Despite any original resistance, the past year has seen a major shift. Kiva Systems used to provide robotics solutions to warehouses, but after its acquisition by Amazon in 2012, smaller e-commerce companies were left scrambling for new innovators to create robots for them. This new window, combined with changing consumer expectations and more advanced technology, has created fertile ground for robotics companies in Massachusetts.
Many of the warehouse robot creators have poised themselves to deliver a much-needed leg up for e-commerce companies that might have otherwise been easily swept away by Amazon. The specifics vary, but most of the logistics robots are designed to minimize the amount of time a human employee spends looking for an item in the warehouse. In warehouses without them, some workers walk 14 miles a day finding items and packing carts.
The robots rely more heavily on software than hardware so they can be installed and updated with relative ease. But, the human being is still needed to actually grab the right item from the shelf and put it in a cart, like loading burlap sacks onto a pack animal.
“That piece of the technology equation — at this time there’s no good economic solution for that, no technology out there today with end defectors and arms and grabbers and vision systems that’s better than a human or more economical than a human to do that,” said Jerome Dubois, co-founder of 6 River Systems in Waltham. “So we said, ‘Let’s keep the associate, the person, as the centerpiece. Let’s just make everything faster around them.’”
Automation in warehouses raises red flags for people who are worried about the scarcity of blue-collar jobs. But, Dubois says warehouse fulfillment has a turnover problem. Smaller and mid-sized e-commerce companies struggle to match Amazon’s efficiency, and there aren’t enough people willing to work in warehouses to meet the demand. Last year, for example, warehouses scrambled to hire 15 to 20 percent more workers in preparation for the holiday season.
To help them compete, Dubois and 6 River Systems created “Chuck,” a robot that leads the human associates through the warehouse so they know exactly what item to pick and where it is, similar to Locus’s robot. He argues that Chuck will enable clients to maintain employees and improve their productivity in the midst of the shortage.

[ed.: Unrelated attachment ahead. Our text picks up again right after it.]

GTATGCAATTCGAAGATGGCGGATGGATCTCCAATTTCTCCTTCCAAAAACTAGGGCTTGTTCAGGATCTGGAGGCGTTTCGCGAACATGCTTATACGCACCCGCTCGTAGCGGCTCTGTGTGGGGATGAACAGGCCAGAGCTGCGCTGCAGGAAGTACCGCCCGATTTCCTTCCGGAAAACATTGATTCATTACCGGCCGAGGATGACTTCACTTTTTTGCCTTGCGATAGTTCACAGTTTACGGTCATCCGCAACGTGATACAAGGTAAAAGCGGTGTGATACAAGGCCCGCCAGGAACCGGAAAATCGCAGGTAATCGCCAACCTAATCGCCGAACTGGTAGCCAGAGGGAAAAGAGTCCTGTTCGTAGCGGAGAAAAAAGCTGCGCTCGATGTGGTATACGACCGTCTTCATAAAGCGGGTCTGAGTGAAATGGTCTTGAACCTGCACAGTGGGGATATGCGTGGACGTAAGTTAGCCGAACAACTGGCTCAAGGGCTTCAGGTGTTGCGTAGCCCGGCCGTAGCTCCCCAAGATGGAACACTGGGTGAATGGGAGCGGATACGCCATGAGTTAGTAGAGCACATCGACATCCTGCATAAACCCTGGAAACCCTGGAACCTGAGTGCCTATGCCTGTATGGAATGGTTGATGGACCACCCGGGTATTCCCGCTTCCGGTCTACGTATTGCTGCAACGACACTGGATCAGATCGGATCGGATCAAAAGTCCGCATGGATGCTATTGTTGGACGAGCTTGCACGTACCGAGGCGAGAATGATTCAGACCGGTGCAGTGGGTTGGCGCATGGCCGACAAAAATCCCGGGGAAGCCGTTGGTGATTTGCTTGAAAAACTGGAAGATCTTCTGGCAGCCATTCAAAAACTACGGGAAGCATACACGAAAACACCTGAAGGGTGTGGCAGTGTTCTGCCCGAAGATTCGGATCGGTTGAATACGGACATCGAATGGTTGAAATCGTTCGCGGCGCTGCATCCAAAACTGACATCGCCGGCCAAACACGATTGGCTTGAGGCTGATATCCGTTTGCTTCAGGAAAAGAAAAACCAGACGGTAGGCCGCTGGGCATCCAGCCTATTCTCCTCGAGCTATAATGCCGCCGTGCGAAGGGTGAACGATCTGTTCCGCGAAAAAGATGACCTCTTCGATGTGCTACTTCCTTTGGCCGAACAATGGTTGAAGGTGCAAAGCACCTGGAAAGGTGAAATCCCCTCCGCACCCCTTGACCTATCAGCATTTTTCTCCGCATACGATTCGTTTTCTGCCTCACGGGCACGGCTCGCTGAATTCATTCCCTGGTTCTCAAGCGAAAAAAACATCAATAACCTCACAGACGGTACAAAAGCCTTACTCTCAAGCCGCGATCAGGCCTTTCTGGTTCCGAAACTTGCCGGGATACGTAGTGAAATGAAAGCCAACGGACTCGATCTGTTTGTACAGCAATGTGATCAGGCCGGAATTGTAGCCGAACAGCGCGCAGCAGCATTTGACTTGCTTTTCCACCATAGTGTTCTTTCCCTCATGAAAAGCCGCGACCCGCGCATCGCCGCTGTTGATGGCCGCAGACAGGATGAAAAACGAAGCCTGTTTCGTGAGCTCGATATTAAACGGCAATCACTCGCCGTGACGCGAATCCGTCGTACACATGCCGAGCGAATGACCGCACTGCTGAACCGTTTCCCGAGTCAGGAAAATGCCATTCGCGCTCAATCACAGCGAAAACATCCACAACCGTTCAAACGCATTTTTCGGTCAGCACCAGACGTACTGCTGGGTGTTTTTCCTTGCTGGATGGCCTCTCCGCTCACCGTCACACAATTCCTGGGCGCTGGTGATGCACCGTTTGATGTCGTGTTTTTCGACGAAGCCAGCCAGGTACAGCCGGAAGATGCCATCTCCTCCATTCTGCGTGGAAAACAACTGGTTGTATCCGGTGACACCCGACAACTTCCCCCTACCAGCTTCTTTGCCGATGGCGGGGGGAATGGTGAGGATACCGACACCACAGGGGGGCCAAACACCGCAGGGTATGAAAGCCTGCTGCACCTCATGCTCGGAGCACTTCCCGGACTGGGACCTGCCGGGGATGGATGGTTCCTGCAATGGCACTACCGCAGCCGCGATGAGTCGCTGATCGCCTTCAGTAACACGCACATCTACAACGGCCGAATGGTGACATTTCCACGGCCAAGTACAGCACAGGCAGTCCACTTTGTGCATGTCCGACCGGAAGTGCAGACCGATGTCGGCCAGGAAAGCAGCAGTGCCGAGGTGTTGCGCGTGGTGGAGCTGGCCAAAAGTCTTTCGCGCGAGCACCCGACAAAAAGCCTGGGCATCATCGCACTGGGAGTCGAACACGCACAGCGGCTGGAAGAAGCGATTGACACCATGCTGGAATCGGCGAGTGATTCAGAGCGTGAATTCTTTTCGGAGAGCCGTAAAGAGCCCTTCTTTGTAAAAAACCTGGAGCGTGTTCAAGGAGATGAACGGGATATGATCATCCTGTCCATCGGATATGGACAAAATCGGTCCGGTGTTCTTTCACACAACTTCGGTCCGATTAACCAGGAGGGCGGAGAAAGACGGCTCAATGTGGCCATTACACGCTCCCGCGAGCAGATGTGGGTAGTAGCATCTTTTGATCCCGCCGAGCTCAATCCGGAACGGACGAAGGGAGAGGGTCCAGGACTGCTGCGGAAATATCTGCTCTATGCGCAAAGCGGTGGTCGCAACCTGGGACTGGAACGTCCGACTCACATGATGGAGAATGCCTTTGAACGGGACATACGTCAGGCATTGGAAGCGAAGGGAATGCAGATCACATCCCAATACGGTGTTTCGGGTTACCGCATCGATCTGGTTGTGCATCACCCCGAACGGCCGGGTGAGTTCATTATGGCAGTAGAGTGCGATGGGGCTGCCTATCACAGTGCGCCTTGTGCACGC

“We are decades away from being able to go into an environment where the human, the associate, is no longer needed in the warehouse for that operation,” he said.
At the Locus headquarters in Wilmington, there’s a line of robots in a window. This is a sort of shrine to robots past, and it shows how the technology has changed for the rapidly shifting world of e-commerce.
Welty, the co-founder of Locus, emphasized how everything about the robots has a function, and every design choice has a cause. He talked about how shaving off the sides of the circular base allows robots to travel past each other in tight spaces.
For Welty, every bit of efficiency counts in an industry that processes thousands, in some cases millions, of orders.
“If I can save one second times 10 million, that matters,” he said.
6 River System’s Dubois sees the future of e-commerce as requiring even more advanced technology to keep the warehouse efficient.
“The next generation is interacting with things that are not designed by us,” he said. “A forklift that's been in the warehouse for 20 years— how do I now interoperate with that?”
A robot interacting with a piece of “legacy automation equipment” may seem far off, but who could have predicted same-day delivery? Right now, automation is leveling the playing field in e-commerce. But, Theobald of Vecna Logistics sees automation as a necessity more than an advantage, as more and more of commerce happens online.
“To be competitive in this day and age in an e-commerce-dominated marketplace,” he said, “automation is the only way to compete.”